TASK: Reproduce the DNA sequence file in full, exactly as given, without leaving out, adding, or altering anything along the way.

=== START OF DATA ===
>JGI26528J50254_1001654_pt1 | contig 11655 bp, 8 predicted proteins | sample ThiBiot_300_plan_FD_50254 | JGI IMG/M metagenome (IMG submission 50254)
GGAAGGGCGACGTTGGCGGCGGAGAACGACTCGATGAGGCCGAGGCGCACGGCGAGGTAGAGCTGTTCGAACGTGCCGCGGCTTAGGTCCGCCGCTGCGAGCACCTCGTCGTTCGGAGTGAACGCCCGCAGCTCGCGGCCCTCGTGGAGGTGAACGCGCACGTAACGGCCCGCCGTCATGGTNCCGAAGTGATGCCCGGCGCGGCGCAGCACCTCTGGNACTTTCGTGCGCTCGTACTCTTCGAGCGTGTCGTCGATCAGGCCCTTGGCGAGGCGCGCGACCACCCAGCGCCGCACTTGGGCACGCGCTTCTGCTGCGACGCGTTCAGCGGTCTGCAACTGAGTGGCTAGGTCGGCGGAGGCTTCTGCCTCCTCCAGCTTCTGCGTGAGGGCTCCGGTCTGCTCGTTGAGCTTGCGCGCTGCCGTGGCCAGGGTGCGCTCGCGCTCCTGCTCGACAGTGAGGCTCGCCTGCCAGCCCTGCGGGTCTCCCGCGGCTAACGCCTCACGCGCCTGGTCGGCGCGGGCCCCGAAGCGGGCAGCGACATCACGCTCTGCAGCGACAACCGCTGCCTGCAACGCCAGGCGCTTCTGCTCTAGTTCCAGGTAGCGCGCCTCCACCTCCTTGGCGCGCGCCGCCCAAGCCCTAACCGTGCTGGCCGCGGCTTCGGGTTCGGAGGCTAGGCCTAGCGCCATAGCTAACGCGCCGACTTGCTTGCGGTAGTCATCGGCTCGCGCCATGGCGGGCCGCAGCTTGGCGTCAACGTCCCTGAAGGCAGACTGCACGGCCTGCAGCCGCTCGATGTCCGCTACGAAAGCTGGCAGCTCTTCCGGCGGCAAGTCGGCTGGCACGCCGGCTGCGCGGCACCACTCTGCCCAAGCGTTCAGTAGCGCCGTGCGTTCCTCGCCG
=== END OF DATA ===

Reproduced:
>JGI26528J50254_1001654_pt1 | contig 11655 bp, 8 predicted proteins | sample ThiBiot_300_plan_FD_50254 | JGI IMG/M metagenome (IMG submission 50254)
GGAAGGGCGACGTTGGCGGCGGAGAACGACTCGATGAGGCCGAGGCGCACGGCGAGGTAGAGCTGTTCGAACGTGCCGCGGCTTAGGTCCGCCGCTGCGAGCACCTCGTCGTTCGGAGTGAACGCCCGCAGCTCGCGGCCCTCGTGGAGGTGAACGCGCACGTAACGGCCCGCCGTCATGGTNCCGAAGTGATGCCCGGCGCGGCGCAGCACCTCTGGNACTTTCGTGCGCTCGTACTCTTCGAGCGTGTCGTCGATCAGGCCCTTGGCGAGGCGCGCGACCACCCAGCGCCGCACTTGGGCACGCGCTTCTGCTGCGACGCGTTCAGCGGTCTGCAACTGAGTGGCTAGGTCGGCGGAGGCTTCTGCCTCCTCCAGCTTCTGCGTGAGGGCTCCGGTCTGCTCGTTGAGCTTGCGCGCTGCCGTGGCCAGGGTGCGCTCGCGCTCCTGCTCGACAGTGAGGCTCGCCTGCCAGCCCTGCGGGTCTCCCGCGGCTAACGCCTCACGCGCCTGGTCGGCGCGGGCCCCGAAGCGGGCAGCGACATCACGCTCTGCAGCGACAACCGCTGCCTGCAACGCCAGGCGCTTCTGCTCTAGTTCCAGGTAGCGCGCCTCCACCTCCTTGGCGCGCGCCGCCCAAGCCCTAACCGTGCTGGCCGCGGCTTCGGGTTCGGAGGCTAGGCCTAGCGCCATAGCTAACGCGCCGACTTGCTTGCGGTAGTCATCGGCTCGCGCCATGGCGGGCCGCAGCTTGGCGTCAACGTCCCTGAAGGCAGACTGCACGGCCTGCAGCCGCTCGATGTCCGCTACGAAAGCTGGCAGCTCTTCCGGCGGCAAGTCGGCTGGCACGCCGGCTGCGCGGCACCACTCTGCCCAAGCGTTCAGTAGCGCCGTGCGTTCCTCGCCG